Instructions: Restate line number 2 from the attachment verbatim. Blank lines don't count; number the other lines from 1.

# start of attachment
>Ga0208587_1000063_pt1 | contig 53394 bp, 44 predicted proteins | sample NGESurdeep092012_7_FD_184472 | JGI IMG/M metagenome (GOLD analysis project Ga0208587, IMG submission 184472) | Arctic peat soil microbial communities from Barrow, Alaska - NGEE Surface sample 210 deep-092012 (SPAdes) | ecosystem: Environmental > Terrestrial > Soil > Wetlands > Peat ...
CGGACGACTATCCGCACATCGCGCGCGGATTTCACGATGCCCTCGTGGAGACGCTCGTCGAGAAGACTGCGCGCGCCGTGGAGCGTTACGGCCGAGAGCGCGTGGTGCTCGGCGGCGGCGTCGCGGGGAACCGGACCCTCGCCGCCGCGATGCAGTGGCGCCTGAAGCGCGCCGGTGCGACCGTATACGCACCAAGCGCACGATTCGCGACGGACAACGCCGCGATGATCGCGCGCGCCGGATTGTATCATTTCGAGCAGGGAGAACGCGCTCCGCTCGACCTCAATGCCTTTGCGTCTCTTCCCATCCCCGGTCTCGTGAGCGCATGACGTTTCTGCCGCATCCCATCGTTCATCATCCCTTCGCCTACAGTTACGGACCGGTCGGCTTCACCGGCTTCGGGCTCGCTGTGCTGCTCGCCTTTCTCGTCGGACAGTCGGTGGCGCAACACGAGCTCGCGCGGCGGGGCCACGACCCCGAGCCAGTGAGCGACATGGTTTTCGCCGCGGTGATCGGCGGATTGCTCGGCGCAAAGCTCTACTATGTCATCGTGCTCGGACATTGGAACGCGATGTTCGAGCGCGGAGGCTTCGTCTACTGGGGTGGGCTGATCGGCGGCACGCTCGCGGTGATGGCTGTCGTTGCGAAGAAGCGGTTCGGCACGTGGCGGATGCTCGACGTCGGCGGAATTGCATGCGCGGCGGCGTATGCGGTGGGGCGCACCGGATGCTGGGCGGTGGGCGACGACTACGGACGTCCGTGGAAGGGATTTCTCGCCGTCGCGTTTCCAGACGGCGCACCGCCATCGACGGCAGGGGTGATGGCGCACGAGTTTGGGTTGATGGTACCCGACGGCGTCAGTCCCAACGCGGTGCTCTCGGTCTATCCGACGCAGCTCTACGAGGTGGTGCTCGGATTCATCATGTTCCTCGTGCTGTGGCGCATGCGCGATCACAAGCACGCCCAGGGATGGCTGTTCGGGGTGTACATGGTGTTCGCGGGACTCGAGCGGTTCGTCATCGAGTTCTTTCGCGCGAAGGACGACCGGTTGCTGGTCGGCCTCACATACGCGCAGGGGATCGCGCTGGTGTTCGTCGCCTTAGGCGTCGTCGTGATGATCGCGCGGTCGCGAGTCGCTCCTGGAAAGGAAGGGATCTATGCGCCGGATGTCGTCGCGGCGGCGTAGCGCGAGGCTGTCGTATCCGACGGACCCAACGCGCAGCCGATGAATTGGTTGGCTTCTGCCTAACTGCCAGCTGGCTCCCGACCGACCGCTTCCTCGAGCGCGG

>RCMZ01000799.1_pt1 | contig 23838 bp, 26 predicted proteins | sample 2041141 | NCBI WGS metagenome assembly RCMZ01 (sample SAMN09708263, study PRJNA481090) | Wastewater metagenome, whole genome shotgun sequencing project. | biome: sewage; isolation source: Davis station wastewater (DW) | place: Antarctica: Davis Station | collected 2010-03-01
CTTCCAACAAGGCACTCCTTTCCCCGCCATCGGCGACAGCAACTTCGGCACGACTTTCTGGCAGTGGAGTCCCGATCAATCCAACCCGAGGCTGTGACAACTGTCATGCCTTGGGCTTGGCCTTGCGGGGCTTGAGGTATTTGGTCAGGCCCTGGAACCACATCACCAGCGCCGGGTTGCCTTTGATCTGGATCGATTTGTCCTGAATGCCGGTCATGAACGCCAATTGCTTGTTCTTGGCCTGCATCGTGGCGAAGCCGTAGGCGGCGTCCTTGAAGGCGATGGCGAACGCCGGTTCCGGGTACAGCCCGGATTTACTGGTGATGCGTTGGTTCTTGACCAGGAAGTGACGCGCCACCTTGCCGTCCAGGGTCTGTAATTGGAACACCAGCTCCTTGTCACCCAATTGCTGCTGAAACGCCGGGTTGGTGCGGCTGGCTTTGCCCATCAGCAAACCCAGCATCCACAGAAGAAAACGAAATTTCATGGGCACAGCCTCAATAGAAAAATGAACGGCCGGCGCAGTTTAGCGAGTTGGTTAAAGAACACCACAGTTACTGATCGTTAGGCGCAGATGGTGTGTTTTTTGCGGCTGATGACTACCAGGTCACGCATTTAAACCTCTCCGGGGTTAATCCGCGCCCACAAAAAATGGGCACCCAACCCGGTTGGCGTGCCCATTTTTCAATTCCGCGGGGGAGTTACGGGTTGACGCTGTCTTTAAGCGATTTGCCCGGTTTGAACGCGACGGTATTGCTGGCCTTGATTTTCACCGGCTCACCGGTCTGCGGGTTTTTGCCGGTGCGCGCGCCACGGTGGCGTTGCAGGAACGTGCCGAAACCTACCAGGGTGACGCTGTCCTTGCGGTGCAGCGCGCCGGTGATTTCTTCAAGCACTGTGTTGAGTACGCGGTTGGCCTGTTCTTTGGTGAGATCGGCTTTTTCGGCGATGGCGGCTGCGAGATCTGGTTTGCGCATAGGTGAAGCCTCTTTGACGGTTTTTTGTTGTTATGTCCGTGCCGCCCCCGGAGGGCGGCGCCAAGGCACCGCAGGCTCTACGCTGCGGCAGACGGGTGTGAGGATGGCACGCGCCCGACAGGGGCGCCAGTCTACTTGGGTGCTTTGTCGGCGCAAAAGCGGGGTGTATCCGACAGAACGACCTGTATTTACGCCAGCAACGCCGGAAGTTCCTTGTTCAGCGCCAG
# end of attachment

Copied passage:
CGGACGACTATCCGCACATCGCGCGCGGATTTCACGATGCCCTCGTGGAGACGCTCGTCGAGAAGACTGCGCGCGCCGTGGAGCGTTACGGCCGAGAGCGCGTGGTGCTCGGCGGCGGCGTCGCGGGGAACCGGACCCTCGCCGCCGCGATGCAGTGGCGCCTGAAGCGCGCCGGTGCGACCGTATACGCACCAAGCGCACGATTCGCGACGGACAACGCCGCGATGATCGCGCGCGCCGGATTGTATCATTTCGAGCAGGGAGAACGCGCTCCGCTCGACCTCAATGCCTTTGCGTCTCTTCCCATCCCCGGTCTCGTGAGCGCATGACGTTTCTGCCGCATCCCATCGTTCATCATCCCTTCGCCTACAGTTACGGACCGGTCGGCTTCACCGGCTTCGGGCTCGCTGTGCTGCTCGCCTTTCTCGTCGGACAGTCGGTGGCGCAACACGAGCTCGCGCGGCGGGGCCACGACCCCGAGCCAGTGAGCGACATGGTTTTCGCCGCGGTGATCGGCGGATTGCTCGGCGCAAAGCTCTACTATGTCATCGTGCTCGGACATTGGAACGCGATGTTCGAGCGCGGAGGCTTCGTCTACTGGGGTGGGCTGATCGGCGGCACGCTCGCGGTGATGGCTGTCGTTGCGAAGAAGCGGTTCGGCACGTGGCGGATGCTCGACGTCGGCGGAATTGCATGCGCGGCGGCGTATGCGGTGGGGCGCACCGGATGCTGGGCGGTGGGCGACGACTACGGACGTCCGTGGAAGGGATTTCTCGCCGTCGCGTTTCCAGACGGCGCACCGCCATCGACGGCAGGGGTGATGGCGCACGAGTTTGGGTTGATGGTACCCGACGGCGTCAGTCCCAACGCGGTGCTCTCGGTCTATCCGACGCAGCTCTACGAGGTGGTGCTCGGATTCATCATGTTCCTCGTGCTGTGGCGCATGCGCGATCACAAGCACGCCCAGGGATGGCTGTTCGGGGTGTACATGGTGTTCGCGGGACTCGAGCGGTTCGTCATCGAGTTCTTTCGCGCGAAGGACGACCGGTTGCTGGTCGGCCTCACATACGCGCAGGGGATCGCGCTGGTGTTCGTCGCCTTAGGCGTCGTCGTGATGATCGCGCGGTCGCGAGTCGCTCCTGGAAAGGAAGGGATCTATGCGCCGGATGTCGTCGCGGCGGCGTAGCGCGAGGCTGTCGTATCCGACGGACCCAACGCGCAGCCGATGAATTGGTTGGCTTCTGCCTAACTGCCAGCTGGCTCCCGACCGACCGCTTCCTCGAGCGCGG